May 12-18: Worst Week Ever!

Larry Summers, head of the National Economic Council, defended the Chrysler loan this week, noting that continued job loss in the auto industry would have turned several cities into even worse places than Detroit. He later admitted that he once bought hi


Sometimes it’s easy for people in charge to act like they don’t know anything about the heinous things people do on their watch (CityBeat intern writes good story — we helped; CityBeat intern tells a blog commenter to “eat a dick” — we knew nothing). Miami University President David Hodge today did his best Head of FEMA impression, responding to a recent series of embarrassing sorority incidents with a straight-faced, “They did what?!?” The latest example of a Miami sorority totally not acting like a Miami sorority involved sneaking booze into an event at the National Underground Railroad Freedom Center and the consequent barfing, urinating on artifacts and general dickishness known to similarly distinguished members of society. Hodge called for changes in the standards for Greek organizations at the school, most notably disallowing Beer Pong rematches because even the winners get wasted.


Speaking of being hypocritically shocked and appalled, those of us whose blood alcohol levels are normally above .08 when doing our work (a bottle glass of pinot noir nicely complements weekly writing duties) were disappointed to learn today that a Monroe village councilman was arrested last week for public intoxication after registering just a .051. Councilman Bruce Miller was cited just down the street from an assumedly upscale establishment called Vic’s Bar after police acted on a tip called into the mayor’s office. Police Chief Heath Kilburn, who booked Miller despite the one-drink-level BAL, described the councilman’s eyes as bloodshot and glassy and his speech impaired, though sources within the department say Kilburn was just mad at Miller for ordering a girly drink, asking for an extra lime and then only tipping the bartender 50 cents.


If you sent an outsider on a drive through Hyde Park it is likely that he or she would come away thinking, “Dang, what a lovely neighborhood I’ll never be able to afford rent in.” The Community Press today reported that Hyde Park residents and neighborhood council members have a different view of the ’hood, as many are upset with the recent additions of a center turn lane and bike lanes on Erie Avenue. The discontent could impact proposed plans for re-striping Observatory Avenue, with neighborhood council members stumping for marked lanes that direct poor people back in the direction of I-75.


People who work at progressive, socially conscious businesses like CityBeat know that sacrifices come with such morally sound careers (we recently gave up toilet paper and the new bedets are all tickly). The AP reported today that like in the journalism world — where in theory you’re doing something for society’s greater good but the poverty-level pay forces you to live and dress like a hobo — professionals in Ohio’s green technology field are finding low wages waiting for them in their growing industry. The good news, according to the governor’s office, is that there are no economic alternatives to green technology so the jobs won’t go away just because people are so stupid they’ll drive SUVs until the price of gas goes up a dollar and then buy a Honda.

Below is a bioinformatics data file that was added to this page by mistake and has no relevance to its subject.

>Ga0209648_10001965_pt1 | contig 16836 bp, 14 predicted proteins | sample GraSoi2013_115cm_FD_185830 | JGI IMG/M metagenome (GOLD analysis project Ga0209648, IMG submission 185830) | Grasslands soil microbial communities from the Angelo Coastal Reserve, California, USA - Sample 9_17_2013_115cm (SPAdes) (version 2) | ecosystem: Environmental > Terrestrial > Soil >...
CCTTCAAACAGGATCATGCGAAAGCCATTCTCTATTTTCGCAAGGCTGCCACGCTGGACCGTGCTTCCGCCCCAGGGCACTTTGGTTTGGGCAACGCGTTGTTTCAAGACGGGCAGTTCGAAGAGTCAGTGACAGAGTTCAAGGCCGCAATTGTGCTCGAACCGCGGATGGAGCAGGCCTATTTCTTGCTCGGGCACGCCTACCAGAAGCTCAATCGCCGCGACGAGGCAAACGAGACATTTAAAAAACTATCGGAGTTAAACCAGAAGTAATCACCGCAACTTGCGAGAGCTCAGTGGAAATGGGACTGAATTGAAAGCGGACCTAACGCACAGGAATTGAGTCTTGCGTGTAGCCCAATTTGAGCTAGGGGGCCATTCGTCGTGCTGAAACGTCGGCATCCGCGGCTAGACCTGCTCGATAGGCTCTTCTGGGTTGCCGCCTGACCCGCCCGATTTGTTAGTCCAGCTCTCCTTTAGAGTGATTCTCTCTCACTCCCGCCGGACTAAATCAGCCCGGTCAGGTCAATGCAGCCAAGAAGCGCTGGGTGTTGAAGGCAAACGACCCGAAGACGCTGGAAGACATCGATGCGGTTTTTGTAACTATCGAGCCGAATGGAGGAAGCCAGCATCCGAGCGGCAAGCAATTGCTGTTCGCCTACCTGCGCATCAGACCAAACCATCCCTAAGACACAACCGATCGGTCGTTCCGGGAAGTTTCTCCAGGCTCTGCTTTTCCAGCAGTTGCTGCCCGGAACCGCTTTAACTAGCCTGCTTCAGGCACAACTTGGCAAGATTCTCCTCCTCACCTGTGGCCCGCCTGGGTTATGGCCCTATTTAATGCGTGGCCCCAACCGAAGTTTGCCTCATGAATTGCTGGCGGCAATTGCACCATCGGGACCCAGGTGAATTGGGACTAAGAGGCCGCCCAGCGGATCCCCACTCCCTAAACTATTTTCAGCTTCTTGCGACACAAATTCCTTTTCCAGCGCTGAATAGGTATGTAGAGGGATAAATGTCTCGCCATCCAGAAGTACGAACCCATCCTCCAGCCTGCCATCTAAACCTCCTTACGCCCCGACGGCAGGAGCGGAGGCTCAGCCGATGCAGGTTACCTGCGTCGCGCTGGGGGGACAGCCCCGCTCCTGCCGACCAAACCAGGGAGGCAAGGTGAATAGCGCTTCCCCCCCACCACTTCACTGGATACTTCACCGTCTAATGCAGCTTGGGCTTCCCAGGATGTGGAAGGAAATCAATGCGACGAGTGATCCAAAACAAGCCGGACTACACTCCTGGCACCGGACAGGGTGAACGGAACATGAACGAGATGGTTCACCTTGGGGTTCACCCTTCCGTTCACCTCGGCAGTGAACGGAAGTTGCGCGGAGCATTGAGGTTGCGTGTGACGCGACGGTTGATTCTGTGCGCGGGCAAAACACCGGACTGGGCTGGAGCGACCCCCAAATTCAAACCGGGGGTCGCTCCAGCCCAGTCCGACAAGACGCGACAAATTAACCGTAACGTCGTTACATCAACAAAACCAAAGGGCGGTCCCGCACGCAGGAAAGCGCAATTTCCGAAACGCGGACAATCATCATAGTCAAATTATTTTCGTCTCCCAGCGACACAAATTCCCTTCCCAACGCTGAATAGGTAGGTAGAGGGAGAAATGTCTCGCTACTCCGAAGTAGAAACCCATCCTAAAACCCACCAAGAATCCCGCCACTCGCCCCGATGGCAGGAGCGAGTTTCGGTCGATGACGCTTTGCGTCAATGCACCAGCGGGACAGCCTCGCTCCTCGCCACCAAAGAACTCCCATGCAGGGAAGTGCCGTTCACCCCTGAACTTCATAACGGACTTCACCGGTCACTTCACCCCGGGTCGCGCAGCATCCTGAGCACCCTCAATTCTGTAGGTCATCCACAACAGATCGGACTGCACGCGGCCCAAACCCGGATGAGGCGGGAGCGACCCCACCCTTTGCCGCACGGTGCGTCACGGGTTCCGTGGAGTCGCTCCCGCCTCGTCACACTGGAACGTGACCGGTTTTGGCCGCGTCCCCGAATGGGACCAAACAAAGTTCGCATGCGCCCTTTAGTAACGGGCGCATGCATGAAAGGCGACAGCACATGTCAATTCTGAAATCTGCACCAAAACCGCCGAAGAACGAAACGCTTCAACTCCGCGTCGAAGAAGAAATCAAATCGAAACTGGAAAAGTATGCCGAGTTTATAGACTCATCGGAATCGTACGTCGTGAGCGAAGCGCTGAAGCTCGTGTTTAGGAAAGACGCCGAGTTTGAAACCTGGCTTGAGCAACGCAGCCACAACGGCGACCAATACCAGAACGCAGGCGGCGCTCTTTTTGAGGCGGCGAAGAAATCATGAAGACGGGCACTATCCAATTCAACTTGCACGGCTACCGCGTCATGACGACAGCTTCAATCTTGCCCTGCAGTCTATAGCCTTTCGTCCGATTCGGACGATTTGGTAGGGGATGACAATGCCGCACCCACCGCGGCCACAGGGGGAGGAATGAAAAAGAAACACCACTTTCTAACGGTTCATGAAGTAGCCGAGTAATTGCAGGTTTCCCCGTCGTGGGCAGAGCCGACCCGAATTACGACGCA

Sometimes despite the idiocy and ridiculousness opposing viewpoint offered by members of the Cincinnati Tea Party one must give them credit (they’ve been spelling “Hussein” correctly more and more often lately). The local chapter today began its latest foray into the mockery of big government by actually attempting to read the healthcare bill in three days, which is the amount of time lawmakers had before voting in support of it. The idea — to work in shifts to finish the 2,000-page document in 72 hours — has been praised by opponents of healthcare/Obama, though it has been reported that Tea Party organizers are concerned that some people on the first shift actually liked what they read and decided to shut the hell up about it.


If you were to ask even the biggest idiot you know (anybody friends with Jeff Berding?), he would respond to the question of “Hey, man, want to invest in Chrysler?” with a completely serious, “Less than I’d rather poop in my own bed.” The U.S. government today learned that its bailout of Chrysler will result in losses of $1.6 billion, figuratively soiling the federal government’s sleeping area. Larry Summers, head of the National Economic Council, defended the Chrysler loan, noting that continued job loss in the auto industry would have turned several cities into even worse places than Detroit. He later admitted that he once bought his 16-year-old a P.T. Cruiser and the kid hates him now.


We, as humans, often make bad decisions — atomic bomb, plastic bag, American Idol, etc. The Enquirer reported today that people who live near the Rumpke landfill in Colerain Township are pretty bummed about the decision to bury the garbage created by 2 million residents and 20,000 businesses in a giant pile near their homes. Recent news of expansion, in addition to a possible underground fire and the way garbage smells when piled 1,000-feet high, concerns many of the 17,000 people who live within a two-mile radius. Rumpke says its exemption from zoning doesn’t make it a bad corporate neighbor but more of a public utility that cares about people’s property value about as much as cats care about their owners’ furniture.


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